Leukocyte telomere length (LTL) is a marker of cellular turnover and oxidative stress. Studies suggest major depressive disorder (MDD) is associated with oxidative stress, but examinations of MDD and LTL have yielded mixed results, likely because of differences in measurement methods and unmeasured confounding. This study examined LTL and telomerase activity in 166 individuals with MDD compared to 166 age- and gender-matched matched controls free of any psychiatric disorder, using well-validated assays and clinical assessment methods, and controlling for a range of potential confounders.
Subjects aged 18 to 70 were evaluated by trained raters and provided blood for LTL and telomerase activity measurement. LTL was assayed using Southern blot and replicated with qPCR, and telomerase activity was assayed with a repeat amplification protocol using a commercial kit.
There was no significant difference in telomere length for individuals with MDD [mean (SD)=9.1 (3.0)kbp] compared to controls [mean(SD)=8.9(2.5)kbp] measured by Southern blot (p=0.65) or by confirmatory qPCR (p=0.91) assays. Controlling for potential confounders did not alter the results. Telomerase activity did not differ by MDD diagnosis overall (p=0.40), but the effect of MDD was significantly modified by gender (t(299)=2.67, p=0.0079) even after controlling for potential confounders, with telomerase activity significantly greater only in males with MDD versus controls.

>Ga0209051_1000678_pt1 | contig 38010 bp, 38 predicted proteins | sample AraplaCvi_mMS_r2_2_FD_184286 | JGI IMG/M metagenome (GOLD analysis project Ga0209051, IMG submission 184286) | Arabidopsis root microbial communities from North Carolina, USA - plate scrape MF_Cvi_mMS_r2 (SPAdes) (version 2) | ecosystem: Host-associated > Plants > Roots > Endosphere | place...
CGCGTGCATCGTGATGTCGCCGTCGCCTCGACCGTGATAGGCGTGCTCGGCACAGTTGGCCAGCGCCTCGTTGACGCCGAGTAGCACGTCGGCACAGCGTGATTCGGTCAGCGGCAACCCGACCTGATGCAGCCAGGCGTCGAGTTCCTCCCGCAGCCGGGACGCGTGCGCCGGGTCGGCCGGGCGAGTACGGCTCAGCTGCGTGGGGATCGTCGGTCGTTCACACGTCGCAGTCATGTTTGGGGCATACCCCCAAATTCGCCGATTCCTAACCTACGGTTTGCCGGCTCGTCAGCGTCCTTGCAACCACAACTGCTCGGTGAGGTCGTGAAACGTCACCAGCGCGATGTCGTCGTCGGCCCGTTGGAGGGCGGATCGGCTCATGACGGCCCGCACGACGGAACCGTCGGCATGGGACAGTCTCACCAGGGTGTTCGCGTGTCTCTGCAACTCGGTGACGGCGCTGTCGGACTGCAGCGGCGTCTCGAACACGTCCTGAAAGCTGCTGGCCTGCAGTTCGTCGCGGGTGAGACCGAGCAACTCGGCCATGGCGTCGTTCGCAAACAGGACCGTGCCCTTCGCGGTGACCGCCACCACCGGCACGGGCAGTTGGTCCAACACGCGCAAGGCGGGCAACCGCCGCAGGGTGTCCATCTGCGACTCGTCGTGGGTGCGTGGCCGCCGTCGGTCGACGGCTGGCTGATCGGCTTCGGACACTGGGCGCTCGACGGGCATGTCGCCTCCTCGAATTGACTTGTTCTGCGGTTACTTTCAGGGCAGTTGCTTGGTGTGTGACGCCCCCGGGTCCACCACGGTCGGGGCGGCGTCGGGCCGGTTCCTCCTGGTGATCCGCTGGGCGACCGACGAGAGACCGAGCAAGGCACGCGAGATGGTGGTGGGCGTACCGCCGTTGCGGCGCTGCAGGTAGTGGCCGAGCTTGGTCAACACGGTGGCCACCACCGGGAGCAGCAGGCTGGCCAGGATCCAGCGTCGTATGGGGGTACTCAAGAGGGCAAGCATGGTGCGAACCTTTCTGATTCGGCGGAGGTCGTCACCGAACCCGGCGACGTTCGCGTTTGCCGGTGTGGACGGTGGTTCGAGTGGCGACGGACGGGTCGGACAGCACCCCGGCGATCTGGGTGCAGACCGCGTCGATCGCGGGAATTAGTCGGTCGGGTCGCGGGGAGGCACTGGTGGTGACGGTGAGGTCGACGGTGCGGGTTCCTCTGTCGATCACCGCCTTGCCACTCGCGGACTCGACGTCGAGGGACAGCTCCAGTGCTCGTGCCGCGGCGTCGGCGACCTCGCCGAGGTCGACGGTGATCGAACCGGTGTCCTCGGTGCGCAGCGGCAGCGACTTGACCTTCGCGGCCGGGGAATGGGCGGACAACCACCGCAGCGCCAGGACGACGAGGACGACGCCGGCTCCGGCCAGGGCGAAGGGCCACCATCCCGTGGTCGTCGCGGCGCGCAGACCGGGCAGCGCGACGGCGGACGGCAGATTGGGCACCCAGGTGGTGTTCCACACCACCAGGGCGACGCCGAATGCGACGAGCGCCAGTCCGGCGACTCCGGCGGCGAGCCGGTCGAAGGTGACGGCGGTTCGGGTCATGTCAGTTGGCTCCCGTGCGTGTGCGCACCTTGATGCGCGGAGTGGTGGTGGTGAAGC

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Our well-characterized, well-powered examination of concurrently assessed telomere length and telomerase activity in individuals with clinically significant, chronic MDD and matched controls failed to provide strong evidence of an association of MDD with shorter LTL, while telomerase activity was lower in men with MDD.